The other project which needs adjustment is the Indian Springs fire station. Indian Springs is a mature village, now completed for quite some time. Many of the homes in the village were built in the 1990's. For five years, the plan has been to build a fire station for the village in 2010. That seemed like eternity as residents watched the service continuously decay as the traffic increased on Gosling and The Woodlands Parkway. The eastern side is served by station #2 at Research Forest and Gosling, so the trucks must deal with the congestion to reach the village. The response averages about 8 minutes. The maximum average of most fire fighting units is 5 minutes, that recommended by the insurance standards board (ISO). The current ISV level is not acceptable. In the proposed budget, the station is scheduled to be built in 2011. That means the village station remains in the long range plan. Another way to look at it is: the station has been delayed in favor of one in a developing village. Since the budget item has been scheduled by the WCA for years, the transition agreement has faulted on a critical service level. Therefore, we see this as a problem related to the 2010 transition to a new government. We would likely have a fire station in 2010 since the WCA and TWA acted independently on their projects. Last night, I was there to represent the concerns of Rush Haven residents. There were also residents from Trace Creek subdivision who have a similar service response. They also are concerned along with the entire ISV village board.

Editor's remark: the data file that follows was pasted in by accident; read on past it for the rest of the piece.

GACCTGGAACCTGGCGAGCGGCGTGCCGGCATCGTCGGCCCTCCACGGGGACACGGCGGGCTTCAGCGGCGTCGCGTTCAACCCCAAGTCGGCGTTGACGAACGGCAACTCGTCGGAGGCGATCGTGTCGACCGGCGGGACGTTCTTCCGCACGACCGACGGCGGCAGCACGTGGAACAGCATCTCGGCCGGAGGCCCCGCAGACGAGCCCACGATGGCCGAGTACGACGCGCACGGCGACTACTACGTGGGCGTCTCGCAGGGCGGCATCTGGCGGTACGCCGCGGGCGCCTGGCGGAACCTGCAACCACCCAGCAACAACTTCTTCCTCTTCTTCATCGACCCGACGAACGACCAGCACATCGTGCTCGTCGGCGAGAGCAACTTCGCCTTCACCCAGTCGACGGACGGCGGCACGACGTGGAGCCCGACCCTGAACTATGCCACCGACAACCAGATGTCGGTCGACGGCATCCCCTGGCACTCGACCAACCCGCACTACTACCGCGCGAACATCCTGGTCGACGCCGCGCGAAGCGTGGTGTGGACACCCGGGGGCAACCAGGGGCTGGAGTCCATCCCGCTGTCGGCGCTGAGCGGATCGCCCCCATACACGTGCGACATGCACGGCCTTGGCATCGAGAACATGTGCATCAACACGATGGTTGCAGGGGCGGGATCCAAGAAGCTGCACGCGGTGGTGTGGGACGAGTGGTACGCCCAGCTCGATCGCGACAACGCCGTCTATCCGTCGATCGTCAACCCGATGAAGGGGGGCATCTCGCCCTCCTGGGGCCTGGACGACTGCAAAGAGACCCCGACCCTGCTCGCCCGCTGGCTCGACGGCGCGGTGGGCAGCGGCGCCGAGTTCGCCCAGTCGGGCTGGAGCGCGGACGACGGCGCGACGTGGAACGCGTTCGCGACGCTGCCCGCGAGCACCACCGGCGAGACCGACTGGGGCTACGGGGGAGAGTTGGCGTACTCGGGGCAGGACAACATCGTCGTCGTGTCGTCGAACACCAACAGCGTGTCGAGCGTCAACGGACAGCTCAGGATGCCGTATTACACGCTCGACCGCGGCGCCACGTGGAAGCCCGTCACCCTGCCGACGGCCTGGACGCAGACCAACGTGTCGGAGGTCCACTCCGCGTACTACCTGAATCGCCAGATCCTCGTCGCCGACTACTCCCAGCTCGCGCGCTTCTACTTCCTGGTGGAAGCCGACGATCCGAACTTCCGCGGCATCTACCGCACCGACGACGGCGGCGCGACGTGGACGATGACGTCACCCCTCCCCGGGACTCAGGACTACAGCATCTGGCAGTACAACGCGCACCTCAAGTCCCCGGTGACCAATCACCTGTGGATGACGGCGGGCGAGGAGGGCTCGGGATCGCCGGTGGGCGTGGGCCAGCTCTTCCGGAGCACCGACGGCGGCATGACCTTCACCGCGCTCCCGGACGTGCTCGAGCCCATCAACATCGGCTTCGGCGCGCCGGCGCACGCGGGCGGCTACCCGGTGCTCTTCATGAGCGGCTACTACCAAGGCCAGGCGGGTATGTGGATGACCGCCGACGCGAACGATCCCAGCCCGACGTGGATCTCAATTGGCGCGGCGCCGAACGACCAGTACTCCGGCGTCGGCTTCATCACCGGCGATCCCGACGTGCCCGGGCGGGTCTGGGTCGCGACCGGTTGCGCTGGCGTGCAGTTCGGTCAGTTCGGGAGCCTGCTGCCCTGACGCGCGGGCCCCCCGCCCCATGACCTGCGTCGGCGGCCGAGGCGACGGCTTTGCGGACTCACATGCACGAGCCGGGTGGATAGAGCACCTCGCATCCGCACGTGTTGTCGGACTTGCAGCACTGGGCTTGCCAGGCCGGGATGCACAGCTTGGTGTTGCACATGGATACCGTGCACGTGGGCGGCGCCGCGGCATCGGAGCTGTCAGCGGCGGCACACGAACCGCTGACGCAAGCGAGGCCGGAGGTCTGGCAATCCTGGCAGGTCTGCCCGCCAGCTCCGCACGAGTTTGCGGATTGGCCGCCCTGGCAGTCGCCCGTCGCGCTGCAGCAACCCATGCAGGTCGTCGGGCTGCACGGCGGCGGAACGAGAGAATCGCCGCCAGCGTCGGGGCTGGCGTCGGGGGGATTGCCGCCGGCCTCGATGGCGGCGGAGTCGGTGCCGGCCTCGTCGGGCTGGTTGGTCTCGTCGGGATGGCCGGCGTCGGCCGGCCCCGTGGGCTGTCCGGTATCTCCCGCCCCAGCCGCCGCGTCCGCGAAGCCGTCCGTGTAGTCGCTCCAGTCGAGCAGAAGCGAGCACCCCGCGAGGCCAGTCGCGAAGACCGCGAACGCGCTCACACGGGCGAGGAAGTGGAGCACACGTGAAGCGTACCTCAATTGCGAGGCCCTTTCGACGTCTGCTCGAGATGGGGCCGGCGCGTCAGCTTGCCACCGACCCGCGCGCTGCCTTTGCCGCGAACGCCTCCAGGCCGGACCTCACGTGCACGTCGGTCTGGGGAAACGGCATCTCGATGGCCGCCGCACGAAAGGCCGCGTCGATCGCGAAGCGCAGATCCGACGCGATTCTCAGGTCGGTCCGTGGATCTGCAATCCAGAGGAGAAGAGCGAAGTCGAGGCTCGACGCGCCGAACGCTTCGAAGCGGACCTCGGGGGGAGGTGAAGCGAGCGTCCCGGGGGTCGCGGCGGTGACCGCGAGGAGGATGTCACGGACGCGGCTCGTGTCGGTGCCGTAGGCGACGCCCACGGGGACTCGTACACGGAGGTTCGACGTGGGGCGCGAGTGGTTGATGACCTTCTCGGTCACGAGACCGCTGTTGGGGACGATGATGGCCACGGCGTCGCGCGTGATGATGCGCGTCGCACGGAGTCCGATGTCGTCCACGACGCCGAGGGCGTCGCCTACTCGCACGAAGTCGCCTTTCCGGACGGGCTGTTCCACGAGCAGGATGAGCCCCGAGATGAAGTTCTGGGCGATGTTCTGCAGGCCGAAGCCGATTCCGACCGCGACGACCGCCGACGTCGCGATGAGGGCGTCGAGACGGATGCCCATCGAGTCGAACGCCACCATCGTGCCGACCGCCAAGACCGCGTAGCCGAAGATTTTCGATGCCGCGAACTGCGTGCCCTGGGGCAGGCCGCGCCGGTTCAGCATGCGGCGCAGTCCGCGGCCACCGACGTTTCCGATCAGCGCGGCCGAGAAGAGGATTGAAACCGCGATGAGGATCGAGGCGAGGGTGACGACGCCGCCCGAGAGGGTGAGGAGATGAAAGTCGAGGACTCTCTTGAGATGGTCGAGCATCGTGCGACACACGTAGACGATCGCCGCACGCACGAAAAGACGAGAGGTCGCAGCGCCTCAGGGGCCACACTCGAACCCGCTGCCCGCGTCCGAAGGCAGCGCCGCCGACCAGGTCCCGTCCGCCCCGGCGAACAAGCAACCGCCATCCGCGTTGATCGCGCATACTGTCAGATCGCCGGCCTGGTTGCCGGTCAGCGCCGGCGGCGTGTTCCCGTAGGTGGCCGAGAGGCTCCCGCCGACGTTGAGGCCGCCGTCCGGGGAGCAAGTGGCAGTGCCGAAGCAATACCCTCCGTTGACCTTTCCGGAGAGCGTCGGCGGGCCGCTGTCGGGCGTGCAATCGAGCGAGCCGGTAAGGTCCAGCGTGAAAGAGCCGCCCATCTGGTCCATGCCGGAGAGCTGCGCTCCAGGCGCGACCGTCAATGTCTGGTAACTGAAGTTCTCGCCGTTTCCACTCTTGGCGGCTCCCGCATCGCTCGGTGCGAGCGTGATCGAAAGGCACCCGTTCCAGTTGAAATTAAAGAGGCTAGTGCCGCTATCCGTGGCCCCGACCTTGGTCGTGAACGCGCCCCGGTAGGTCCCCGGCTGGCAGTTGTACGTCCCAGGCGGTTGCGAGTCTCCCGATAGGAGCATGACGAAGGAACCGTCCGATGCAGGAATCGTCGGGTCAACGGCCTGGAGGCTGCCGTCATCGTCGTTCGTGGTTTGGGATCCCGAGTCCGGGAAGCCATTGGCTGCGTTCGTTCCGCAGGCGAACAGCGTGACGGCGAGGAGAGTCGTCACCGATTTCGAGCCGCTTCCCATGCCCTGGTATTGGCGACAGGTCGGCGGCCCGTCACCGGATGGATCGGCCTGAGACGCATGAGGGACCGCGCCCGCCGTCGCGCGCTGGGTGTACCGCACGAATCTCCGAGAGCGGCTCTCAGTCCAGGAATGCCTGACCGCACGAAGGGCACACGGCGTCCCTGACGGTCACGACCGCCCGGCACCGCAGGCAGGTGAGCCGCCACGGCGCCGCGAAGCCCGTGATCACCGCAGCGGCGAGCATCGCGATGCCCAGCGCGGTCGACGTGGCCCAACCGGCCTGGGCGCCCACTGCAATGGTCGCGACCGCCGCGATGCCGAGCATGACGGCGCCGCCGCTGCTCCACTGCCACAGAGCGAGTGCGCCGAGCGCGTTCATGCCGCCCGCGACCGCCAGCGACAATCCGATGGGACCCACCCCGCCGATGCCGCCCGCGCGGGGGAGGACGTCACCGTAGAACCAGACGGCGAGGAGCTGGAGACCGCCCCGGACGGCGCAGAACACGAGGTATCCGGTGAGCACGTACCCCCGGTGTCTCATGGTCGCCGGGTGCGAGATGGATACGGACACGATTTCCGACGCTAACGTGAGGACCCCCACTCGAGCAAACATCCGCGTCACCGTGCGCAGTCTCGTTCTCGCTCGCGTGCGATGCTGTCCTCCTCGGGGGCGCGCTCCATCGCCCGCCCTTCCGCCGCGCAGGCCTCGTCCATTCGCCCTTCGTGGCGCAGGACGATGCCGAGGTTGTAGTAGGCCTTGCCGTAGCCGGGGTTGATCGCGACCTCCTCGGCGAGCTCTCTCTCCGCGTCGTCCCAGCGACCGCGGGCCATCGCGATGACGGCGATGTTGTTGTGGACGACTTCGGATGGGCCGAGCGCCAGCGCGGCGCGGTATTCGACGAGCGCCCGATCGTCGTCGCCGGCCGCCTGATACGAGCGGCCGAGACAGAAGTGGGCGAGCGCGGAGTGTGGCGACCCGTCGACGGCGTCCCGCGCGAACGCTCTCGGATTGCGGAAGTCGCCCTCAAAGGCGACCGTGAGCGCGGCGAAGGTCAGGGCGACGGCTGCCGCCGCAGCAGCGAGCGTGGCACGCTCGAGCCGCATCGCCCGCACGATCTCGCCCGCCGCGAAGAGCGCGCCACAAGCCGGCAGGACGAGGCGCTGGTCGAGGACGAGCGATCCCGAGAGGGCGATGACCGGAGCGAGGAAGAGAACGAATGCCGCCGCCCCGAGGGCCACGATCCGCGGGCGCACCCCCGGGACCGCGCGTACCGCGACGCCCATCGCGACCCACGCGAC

Personally, I was pleased to at least see the township board receiving and considering resident concerns. More than that, I was pleased to see the president of the Township working the residents' issues. That gives us all some hope and tells us that it is worthwhile to attend and provide our opinions and input to the board. I thank the chair person, Mrs Nelda Blair for being very patient with everyone. A great deal of passion was expressed, whether just perception or real, about the service levels of policing and the priorities in the budget.

Hopefully the board will realign budget priorities to meet the expressed needs of the community.

Sunday, August 2, 2009

Budget Police Proposal 2010